Monday, January 04, 2010

Old, heavy, bitter and divine

One of my pregame rituals before Nashville Predators home contests is drinking a expertly-poured pint of Guiness at Mulligan's on 2nd Avenue (there is a trick to pouring a pint o' Guiness, and the folks at Mulligans know how to do it right).

Irish novelist Colm Toibin recently penned a piece in the Wall Street Journal about his quest for the perfect pint of Guiness. It's well worth checking out. A sample:

[Guiness] became associated with Ireland in the same way as certain red wines became associated with regions of France. And because the taste was bitter, almost as if something had been burned in it, it became associated with manliness, maturity, even a sort of toughness. There were many who believed fervently in drinking a pint of Guinness entirely, or almost entirely, for medicinal purposes, assuring everyone around them that they had come to the pub for the good of their health.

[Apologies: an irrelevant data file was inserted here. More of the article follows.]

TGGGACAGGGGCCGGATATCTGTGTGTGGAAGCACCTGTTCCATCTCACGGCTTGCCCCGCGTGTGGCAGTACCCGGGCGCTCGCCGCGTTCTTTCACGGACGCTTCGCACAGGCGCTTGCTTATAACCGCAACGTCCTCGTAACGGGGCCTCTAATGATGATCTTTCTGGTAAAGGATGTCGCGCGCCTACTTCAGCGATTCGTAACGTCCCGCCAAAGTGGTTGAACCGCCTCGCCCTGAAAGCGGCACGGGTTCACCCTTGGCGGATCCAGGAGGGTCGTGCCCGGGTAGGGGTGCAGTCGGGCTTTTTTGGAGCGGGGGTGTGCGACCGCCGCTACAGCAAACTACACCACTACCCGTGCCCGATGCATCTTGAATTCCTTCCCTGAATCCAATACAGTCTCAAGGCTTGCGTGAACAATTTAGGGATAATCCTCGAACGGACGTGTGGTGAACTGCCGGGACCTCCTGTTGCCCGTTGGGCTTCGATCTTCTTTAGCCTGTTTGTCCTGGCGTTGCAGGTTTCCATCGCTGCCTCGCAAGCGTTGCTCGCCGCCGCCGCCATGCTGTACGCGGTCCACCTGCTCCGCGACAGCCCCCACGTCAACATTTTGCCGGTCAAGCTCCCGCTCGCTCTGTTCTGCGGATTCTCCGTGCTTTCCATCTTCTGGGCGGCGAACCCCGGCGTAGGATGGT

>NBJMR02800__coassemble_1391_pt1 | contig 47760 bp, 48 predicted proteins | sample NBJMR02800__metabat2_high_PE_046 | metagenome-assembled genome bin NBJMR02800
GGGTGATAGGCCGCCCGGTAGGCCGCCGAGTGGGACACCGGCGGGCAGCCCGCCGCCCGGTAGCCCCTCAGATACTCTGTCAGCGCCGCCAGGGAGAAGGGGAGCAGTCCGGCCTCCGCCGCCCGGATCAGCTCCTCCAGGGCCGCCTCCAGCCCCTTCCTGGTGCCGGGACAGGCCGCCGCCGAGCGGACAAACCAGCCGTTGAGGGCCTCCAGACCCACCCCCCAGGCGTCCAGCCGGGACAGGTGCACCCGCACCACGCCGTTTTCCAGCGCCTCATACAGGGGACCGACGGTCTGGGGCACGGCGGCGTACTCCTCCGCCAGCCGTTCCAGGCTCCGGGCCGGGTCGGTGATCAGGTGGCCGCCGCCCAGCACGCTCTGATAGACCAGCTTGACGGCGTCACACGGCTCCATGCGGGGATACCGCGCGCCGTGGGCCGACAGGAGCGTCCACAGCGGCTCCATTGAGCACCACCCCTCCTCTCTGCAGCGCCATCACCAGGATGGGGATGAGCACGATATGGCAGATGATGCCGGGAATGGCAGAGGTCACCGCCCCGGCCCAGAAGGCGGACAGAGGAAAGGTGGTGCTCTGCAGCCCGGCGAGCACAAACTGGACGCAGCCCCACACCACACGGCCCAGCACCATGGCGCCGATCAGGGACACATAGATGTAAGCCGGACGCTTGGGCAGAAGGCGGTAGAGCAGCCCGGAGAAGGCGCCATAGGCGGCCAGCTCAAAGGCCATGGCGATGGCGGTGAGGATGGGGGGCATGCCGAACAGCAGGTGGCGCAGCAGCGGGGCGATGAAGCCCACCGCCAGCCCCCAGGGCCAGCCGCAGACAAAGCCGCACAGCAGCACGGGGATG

Guinness is made from four natural ingredients—barley, hops, yeast and water. The dark color and the taste come from the roast barley, but the quality of Irish-made Guinness—it is actually brewed in 49 countries—is said to come from some special, fabulous ingredient in the River Liffey, which flows close to the factory at St. James's Gate in Dublin.

Read the rest here.


wilson said...

never cared for guiness. its like liquid bread.

Mister Jimmy said...

The bottled Guiness used to be brewed in Ireland. Now it's brewed in Canada and bears little resemblance to the 'real' thing. I think the canned variety and the bottles with the carbonater are brewed in Ireland still.